“An instant classic,” Brooks said.
“Epic,” longtime broadcaster Steve Buckhantz said. “One of the best regular season games I’ve ever seen.”
“We knew they had this game circled,” James said, “And we knew in order for us to win we needed to play some inspired basketball, and we did that.”
The rivalry’s peak feels like a lifetime ago, with James the only character who remains. But this three-hour palpitation made you forget about the intervening years of misery and just demand more, as soon as possible. There were 16 lead changes on this night, 15 ties, and too many fans clutching their heads in agony, and then joy, and then agony for the gif-makers to keep up.
“Probably one of the best games of the year,” Wall said, an assessment no one would dispute.
Now what to make of the result for a Wizards team that hadn’t lost at home since Dec. 6? Forget about moral victories, not when national analysts had been calling the Wizards one of the four or five best teams in the league, and especially not when the Cavaliers had looked erratic and sometimes disinterested in recent weeks.
Still, look at the last 10 weeks, when the Zombie Wizards rose from the dead. Before Monday night, they had the best record in the Eastern Conference since Dec. 1. They also boasted the NBA’s best home record in that span, plus a 17-game home win streak. They had the best record in the NBA since Jan. 6, and they still do now, at 14-3. They’re 28-13 in their last 41 games. That’s an unimaginable 56-win pace. You don’t have to keep wondering if this will last.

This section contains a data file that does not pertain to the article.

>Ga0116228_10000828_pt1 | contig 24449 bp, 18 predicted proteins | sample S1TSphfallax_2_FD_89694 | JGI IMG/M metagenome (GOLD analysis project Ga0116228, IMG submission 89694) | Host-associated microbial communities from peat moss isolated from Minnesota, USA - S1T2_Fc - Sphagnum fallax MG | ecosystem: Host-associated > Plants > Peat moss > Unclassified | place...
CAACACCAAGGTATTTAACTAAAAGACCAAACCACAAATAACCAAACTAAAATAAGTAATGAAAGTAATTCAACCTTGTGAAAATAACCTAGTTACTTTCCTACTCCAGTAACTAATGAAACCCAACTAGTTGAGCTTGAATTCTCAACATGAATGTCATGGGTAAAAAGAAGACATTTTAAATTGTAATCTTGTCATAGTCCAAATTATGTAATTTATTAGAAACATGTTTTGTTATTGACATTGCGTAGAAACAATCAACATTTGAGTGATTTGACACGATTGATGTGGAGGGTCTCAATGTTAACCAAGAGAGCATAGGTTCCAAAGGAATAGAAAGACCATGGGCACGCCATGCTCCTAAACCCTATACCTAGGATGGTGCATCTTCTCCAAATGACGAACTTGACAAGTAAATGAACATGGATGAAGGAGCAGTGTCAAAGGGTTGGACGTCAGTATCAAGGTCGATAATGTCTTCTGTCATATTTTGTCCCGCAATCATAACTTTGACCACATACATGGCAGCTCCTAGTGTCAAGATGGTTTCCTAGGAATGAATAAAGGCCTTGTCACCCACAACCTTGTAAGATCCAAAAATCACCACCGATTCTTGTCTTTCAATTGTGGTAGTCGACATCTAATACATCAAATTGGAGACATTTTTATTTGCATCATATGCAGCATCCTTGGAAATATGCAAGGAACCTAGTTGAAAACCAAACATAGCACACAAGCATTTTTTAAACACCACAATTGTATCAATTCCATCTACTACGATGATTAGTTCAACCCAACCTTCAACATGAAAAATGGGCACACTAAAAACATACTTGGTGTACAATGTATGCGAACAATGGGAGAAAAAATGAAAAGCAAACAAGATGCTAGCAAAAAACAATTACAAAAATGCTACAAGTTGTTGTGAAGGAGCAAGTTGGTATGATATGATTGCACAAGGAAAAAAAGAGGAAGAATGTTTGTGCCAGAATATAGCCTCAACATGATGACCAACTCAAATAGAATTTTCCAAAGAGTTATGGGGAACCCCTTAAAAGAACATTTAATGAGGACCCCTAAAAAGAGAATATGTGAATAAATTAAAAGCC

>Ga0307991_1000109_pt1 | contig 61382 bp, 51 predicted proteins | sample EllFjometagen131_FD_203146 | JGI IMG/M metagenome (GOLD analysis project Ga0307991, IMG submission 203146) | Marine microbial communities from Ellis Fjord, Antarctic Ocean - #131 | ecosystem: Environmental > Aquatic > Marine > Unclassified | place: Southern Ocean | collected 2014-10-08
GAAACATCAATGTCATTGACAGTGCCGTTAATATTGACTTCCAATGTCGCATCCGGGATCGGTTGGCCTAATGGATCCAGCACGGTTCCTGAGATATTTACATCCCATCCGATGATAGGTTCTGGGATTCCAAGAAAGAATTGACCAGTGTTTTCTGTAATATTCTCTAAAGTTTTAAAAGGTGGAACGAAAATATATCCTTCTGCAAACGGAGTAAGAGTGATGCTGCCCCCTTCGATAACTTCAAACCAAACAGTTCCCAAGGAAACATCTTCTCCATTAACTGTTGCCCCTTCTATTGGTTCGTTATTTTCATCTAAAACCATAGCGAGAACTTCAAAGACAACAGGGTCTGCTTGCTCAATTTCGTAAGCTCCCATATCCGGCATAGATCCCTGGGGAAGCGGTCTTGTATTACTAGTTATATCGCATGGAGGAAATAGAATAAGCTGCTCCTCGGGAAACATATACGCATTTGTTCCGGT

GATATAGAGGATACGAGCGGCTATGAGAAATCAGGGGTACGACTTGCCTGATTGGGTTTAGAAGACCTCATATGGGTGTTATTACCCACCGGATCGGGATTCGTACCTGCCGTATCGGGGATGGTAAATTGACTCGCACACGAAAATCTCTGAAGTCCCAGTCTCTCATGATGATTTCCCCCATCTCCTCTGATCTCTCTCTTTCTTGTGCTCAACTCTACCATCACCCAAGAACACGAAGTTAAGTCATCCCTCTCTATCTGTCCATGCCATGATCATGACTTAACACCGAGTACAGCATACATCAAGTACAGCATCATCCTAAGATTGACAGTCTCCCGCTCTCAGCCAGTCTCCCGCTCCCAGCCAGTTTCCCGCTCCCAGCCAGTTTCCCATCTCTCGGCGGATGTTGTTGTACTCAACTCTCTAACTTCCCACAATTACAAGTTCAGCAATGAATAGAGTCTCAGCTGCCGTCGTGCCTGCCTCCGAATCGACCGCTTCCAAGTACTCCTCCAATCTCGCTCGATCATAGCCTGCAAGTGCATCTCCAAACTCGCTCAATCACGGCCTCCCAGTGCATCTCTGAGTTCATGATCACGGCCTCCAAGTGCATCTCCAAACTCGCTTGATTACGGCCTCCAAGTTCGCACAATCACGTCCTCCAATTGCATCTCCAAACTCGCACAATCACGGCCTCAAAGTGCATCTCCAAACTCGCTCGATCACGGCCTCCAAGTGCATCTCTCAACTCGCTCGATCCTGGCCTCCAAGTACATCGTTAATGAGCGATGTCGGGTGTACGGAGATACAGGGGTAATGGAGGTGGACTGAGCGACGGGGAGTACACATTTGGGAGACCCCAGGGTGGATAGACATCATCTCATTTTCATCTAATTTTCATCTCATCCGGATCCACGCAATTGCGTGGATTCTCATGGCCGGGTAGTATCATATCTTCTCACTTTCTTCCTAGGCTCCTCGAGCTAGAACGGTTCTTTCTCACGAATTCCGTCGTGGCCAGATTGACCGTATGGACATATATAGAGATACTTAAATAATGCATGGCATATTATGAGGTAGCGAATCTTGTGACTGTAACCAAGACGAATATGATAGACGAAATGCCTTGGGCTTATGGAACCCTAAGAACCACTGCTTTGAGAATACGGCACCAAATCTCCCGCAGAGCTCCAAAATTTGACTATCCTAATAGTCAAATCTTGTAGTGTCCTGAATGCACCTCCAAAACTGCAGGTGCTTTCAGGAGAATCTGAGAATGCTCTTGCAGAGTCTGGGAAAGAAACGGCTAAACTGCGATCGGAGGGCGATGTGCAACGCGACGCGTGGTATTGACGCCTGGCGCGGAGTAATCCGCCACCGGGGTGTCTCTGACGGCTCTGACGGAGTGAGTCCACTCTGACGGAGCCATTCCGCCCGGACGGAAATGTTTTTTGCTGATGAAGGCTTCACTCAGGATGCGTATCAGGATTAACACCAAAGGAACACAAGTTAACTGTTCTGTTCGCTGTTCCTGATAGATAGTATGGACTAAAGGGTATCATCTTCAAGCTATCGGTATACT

A victory in this crazy game — one that captivated casual fans both in Washington and across the country — would have announced Washington as a real challenger in the East. Still, the point was made: Serious professional basketball has returned to D.C., basketball that demands we all pay attention. Yes, the schedule gets ugly in March, and the bench remains a concern. (The Wizards are 29th in bench minutes and 29th in bench points, and they got just 16 bench points Monday night.)
But this one was, as Wall put it, “a playoff-type atmosphere,” with roaring fans and brilliant turns and hard-to-believe heroics. Porter, the league’s leading three-point shooter, hit 5 of 7. Irving watched James go to the bench, and then he delivered 11 brilliant overtime points. Wall wasn’t at his best, but he still recorded his 31st double-double — more than the East’s next three guards combined. LeBron James was LeBron James.
And in the end, there was an overtime loss that slammed the home team in the gut. Wall stared at the ground as he walked off the court. Beal uttered a one-word commentary that can’t be repeated here. And Brooks’s message to his team after the game did not make reference to this being just one game out of 82.
“Hell of an effort,” he told them. “Hell of a game.”